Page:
Like mother, like daughter: Aseefa Bhutto Zardari should be the future of PPP, not Bilawal

Published: July 10, 2018
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Aseefa's sheer passion for politics and her ability to revolt against current party leaders shows she has a mind of her own that enables her to ask the right questions. PHOTO: TWITTER/ MEDIA CELL PPP

In many ways, the Pakistan Peoples Party (PPP) has been a progressive political force for this country. The development and implementation of a democratic constitution by Zulfiqar Ali Bhutto (albeit flawed); the party’s staunch opposition against dictatorship; the fact that PPP gave Pakistan and the Muslim world its first female prime minister – all these factors have portrayed PPP in a forward-thinking, amicable light.

Hence, it comes as a shock that a party that was led by a woman for more than 20 years is finding it difficult to provide her daughter a nomination ticket for the General Assembly.

Recently, it was announced that Aseefa Bhutto Zardari has been given a Provincial Assembly ticket to stand for elections from PS-10 Rato Dero. However, she was not encouraged to stand for the General Assembly elections, unlike her brother Bilawal Bhutto Zardari, the chairperson of the PPP, who is contesting from two General Assembly seats, Larkana and Lyari, Karachi.

Living in a patriarchal society, this might not be an issue for most who dwell in Pakistan. This sight is all too common for them – the son getting a bigger platform to showcase his skills whereas the daughter is side-lined to a smaller stage, overshadowed by her brother. But should we expect the same trend from one of the biggest political parties in the country? Is this acceptable treatment for the daughter of a woman who broke the highest glass ceiling in Pakistani politics?

It shouldn’t be.

Moreover, this is unfair treatment towards Aseefa, not just by virtue of her being a woman or Benazir Bhutto’s daughter. Over the past few years, Aseefa has shown her merit to become a formidable leader for the party. She has raised her voice for party workers, questioned her father’s choices, and shown great interest in the politics of her country. The case is not the same for her other siblings; in fact, Bilawal was criticised during the 2013 Elections for his lacklustre presence, which might have caused further damage to the party, combined with his father’s dismal performance in the prior tenure.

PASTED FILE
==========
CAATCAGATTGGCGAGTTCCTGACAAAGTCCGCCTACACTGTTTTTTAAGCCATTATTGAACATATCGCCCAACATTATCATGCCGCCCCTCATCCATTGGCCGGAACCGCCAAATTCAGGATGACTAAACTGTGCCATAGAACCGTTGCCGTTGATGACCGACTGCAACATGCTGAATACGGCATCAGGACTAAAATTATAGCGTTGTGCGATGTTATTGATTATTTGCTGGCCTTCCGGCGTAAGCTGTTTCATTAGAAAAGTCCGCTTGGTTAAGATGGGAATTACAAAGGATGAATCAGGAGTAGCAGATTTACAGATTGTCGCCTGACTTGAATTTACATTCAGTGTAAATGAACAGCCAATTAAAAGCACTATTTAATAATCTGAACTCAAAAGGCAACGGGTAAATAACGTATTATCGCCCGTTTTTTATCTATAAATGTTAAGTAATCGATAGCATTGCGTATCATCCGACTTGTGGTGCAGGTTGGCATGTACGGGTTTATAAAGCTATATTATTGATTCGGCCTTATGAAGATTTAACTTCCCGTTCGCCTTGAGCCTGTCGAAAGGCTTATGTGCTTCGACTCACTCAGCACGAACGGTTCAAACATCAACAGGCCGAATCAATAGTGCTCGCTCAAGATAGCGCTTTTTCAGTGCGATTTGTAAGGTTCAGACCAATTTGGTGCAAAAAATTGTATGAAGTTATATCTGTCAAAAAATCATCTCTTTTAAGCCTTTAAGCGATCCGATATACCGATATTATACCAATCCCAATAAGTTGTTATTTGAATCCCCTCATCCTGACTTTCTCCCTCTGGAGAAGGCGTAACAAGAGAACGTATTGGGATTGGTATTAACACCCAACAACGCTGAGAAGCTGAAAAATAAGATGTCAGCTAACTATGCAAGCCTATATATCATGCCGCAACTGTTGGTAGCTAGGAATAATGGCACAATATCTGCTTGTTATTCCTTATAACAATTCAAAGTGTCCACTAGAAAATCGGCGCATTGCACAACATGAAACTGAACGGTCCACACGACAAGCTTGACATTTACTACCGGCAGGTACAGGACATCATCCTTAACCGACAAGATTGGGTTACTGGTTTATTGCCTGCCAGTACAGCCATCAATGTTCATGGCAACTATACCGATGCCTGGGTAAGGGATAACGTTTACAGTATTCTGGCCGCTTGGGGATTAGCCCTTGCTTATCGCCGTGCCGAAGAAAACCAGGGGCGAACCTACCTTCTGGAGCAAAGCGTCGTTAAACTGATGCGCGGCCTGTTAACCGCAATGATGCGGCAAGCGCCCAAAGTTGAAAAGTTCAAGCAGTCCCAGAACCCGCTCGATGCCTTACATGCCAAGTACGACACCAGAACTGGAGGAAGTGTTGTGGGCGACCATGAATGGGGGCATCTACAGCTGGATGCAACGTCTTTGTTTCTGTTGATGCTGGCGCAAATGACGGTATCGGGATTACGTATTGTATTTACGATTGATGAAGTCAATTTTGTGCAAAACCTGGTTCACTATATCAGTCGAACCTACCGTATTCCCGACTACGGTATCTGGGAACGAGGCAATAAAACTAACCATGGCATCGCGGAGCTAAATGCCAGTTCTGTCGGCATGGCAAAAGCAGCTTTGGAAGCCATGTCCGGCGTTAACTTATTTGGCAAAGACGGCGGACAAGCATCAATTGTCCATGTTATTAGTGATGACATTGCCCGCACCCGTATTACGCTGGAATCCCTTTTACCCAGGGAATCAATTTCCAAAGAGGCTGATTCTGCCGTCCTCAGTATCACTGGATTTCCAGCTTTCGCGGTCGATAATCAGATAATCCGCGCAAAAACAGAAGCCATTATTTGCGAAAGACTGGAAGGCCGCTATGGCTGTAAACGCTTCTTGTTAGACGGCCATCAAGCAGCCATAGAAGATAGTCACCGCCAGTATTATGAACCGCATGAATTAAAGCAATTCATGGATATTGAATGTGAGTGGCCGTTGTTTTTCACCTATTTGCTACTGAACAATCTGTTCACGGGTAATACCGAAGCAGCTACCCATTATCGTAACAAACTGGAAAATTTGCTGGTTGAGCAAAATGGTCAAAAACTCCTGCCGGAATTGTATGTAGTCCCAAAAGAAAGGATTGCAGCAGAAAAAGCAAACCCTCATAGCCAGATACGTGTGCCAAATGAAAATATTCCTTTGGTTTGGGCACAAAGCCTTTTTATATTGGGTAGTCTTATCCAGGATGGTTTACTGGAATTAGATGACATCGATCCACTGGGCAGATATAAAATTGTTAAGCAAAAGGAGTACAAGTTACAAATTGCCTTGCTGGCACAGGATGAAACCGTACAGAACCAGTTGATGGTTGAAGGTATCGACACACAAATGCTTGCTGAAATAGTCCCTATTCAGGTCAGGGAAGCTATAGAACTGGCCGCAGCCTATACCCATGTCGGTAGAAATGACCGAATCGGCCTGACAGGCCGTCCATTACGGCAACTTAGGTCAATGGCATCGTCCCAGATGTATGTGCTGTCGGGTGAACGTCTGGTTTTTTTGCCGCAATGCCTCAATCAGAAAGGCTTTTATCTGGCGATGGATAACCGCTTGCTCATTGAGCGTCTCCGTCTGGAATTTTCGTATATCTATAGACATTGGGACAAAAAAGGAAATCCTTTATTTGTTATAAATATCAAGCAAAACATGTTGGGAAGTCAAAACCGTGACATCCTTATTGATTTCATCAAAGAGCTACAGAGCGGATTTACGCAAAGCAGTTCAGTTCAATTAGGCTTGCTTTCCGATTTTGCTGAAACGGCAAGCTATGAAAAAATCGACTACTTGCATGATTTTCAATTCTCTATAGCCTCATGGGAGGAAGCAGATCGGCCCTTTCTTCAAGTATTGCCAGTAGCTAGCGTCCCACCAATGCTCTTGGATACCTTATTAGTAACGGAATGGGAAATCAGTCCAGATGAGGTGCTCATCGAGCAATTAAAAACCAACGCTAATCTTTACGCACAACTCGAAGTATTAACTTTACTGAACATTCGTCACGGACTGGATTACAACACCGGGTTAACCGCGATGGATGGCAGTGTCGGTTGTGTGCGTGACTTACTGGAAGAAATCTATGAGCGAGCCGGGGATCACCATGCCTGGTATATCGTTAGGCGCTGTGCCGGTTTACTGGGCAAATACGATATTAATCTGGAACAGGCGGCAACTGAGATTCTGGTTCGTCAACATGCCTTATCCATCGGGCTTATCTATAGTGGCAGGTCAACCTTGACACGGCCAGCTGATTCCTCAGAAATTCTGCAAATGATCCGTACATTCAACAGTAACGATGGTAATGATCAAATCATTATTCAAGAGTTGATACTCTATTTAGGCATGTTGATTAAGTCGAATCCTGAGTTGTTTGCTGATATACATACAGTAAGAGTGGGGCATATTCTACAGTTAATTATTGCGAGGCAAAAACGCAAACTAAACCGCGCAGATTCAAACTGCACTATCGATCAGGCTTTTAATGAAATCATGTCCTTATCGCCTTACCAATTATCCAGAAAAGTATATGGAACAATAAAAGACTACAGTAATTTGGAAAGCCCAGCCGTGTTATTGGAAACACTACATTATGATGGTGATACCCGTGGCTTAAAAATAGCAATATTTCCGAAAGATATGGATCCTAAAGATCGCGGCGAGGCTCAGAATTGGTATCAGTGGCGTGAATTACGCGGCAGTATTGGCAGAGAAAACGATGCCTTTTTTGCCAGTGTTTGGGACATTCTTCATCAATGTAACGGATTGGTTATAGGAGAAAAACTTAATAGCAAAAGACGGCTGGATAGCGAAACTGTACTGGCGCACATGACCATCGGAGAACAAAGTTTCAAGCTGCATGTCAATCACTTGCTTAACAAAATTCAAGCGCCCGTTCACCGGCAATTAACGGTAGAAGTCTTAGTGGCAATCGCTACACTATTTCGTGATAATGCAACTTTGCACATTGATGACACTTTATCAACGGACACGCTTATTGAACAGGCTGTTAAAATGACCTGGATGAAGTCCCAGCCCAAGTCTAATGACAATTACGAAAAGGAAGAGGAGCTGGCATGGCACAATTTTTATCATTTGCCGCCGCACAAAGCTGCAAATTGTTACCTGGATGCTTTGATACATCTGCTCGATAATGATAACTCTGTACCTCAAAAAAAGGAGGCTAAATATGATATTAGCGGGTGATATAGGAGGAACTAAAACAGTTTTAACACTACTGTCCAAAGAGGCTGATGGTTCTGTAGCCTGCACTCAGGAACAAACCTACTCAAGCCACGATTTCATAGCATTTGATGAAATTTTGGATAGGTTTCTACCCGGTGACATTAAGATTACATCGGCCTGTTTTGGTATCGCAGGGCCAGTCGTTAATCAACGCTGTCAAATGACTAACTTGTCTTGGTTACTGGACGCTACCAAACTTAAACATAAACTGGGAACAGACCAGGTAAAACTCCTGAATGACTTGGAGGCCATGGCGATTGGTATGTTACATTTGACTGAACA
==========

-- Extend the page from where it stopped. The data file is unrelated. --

Aseefa has a more charismatic personality compared to Bilawal. Her sheer passion for politics and her ability to revolt against current party leaders shows she has a mind of her own that enables her to ask the right questions. Calling out Khursheed Shah, a senior PPP leader, for his sexist remarks against fellow female MPAs during a parliamentary session, showed that Aseefa was willing to challenge archaic and sexist notions, even when they stemmed from her own party.

Her public disapproval of her father’s choice to include Irfanullah Marwat, who has been a controversial figure for PPP workers because of his role against them in the Pakistan Muslim League-Nawaz (PML-N) government’s tenure of 1990-93, showed that she is not hesitant to stand up against her father and his rather shady approach to politics. This also highlighted her commitment to follow her mother’s legacy.

In opposition, Bilawal has rarely been seen asserting his will or influence, even though he is the chairperson of the party.

Additionally, Aseefa has tried to expand her role and discuss issues related to health and education. Having a Master’s degree in Global Health and Development, she has the technical knowledge required to push for developmental programmes that would benefit her people. Being the United Nations Children’s Fund (UNICEF) Ambassador for Polio Eradication, and being the first famous child to have been administered the polio vaccine as a baby, she has highlighted time and again the importance of polio vaccines, and tried to diffuse the taboo associated with it. Her surprise visits to schools in Lyari and her discussions with students about the grievances they faced also showed her concern for this sector. One will expect her to work on these issues if she gets elected in the Provincial Assembly in the 2018 General Elections.

During her recent campaign for her brother, a few pictures were released that showed her interacting with her supporters the same way her mother used to mingle with them, making them feel special. Benazir, like her father, knew that it is the PPP workers and supporters that make the party a powerful force. Asif Ali Zardari and his party leaders did not place the same importance on their supporters, and this has led to the party’s decline in recent years. Perhaps with Aseefa, PPP has a new ray of hope to reconnect with its voter base.

Discarding Aseefa for her parents’ sins is unfair. She is young, and might be able to bring exactly the kind of new perspective that Pakistani politics needs today. Aseefa deserves a greater share in the limelight, because she is a much more promising leader than her brother might be or her father has ever been.

Faiq Lodhi

Faiq Lodhi

A journalism grad and news-buff, his interests include current affairs, arts, literature and social work. He tweets as @FaiqLodhi (twitter.com/FaiqLodhi)

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